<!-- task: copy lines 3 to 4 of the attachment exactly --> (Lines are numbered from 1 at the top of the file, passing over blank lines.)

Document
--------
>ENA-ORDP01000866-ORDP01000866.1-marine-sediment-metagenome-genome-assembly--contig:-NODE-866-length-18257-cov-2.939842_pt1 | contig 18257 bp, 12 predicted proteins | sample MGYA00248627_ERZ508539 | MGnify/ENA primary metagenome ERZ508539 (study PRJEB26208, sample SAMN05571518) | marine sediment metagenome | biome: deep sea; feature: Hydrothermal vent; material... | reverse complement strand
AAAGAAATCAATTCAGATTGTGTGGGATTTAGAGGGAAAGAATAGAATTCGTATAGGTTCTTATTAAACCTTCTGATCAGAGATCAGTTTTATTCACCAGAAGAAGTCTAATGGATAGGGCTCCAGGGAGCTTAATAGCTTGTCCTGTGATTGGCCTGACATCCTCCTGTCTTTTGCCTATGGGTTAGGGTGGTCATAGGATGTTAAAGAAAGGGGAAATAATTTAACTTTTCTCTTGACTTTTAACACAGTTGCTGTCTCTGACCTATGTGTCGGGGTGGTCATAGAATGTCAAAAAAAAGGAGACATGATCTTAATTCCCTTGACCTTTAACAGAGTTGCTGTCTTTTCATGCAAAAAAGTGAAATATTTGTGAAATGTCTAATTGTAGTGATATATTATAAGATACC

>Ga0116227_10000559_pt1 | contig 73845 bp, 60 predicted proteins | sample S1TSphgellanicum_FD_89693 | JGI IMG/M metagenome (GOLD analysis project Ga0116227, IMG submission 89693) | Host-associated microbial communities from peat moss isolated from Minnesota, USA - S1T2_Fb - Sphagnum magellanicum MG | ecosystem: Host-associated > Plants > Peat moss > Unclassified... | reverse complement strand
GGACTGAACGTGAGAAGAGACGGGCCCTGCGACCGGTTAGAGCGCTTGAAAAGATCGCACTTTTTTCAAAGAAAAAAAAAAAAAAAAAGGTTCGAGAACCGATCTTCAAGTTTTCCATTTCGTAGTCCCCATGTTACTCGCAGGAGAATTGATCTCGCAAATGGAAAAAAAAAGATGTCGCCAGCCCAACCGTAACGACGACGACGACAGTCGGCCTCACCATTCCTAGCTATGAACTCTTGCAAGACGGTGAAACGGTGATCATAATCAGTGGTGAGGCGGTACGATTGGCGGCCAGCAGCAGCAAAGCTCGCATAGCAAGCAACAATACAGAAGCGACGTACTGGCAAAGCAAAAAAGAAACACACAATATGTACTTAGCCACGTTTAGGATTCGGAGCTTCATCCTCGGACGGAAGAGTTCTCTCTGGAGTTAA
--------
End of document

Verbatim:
>Ga0116227_10000559_pt1 | contig 73845 bp, 60 predicted proteins | sample S1TSphgellanicum_FD_89693 | JGI IMG/M metagenome (GOLD analysis project Ga0116227, IMG submission 89693) | Host-associated microbial communities from peat moss isolated from Minnesota, USA - S1T2_Fb - Sphagnum magellanicum MG | ecosystem: Host-associated > Plants > Peat moss > Unclassified... | reverse complement strand
GGACTGAACGTGAGAAGAGACGGGCCCTGCGACCGGTTAGAGCGCTTGAAAAGATCGCACTTTTTTCAAAGAAAAAAAAAAAAAAAAAGGTTCGAGAACCGATCTTCAAGTTTTCCATTTCGTAGTCCCCATGTTACTCGCAGGAGAATTGATCTCGCAAATGGAAAAAAAAAGATGTCGCCAGCCCAACCGTAACGACGACGACGACAGTCGGCCTCACCATTCCTAGCTATGAACTCTTGCAAGACGGTGAAACGGTGATCATAATCAGTGGTGAGGCGGTACGATTGGCGGCCAGCAGCAGCAAAGCTCGCATAGCAAGCAACAATACAGAAGCGACGTACTGGCAAAGCAAAAAAGAAACACACAATATGTACTTAGCCACGTTTAGGATTCGGAGCTTCATCCTCGGACGGAAGAGTTCTCTCTGGAGTTAA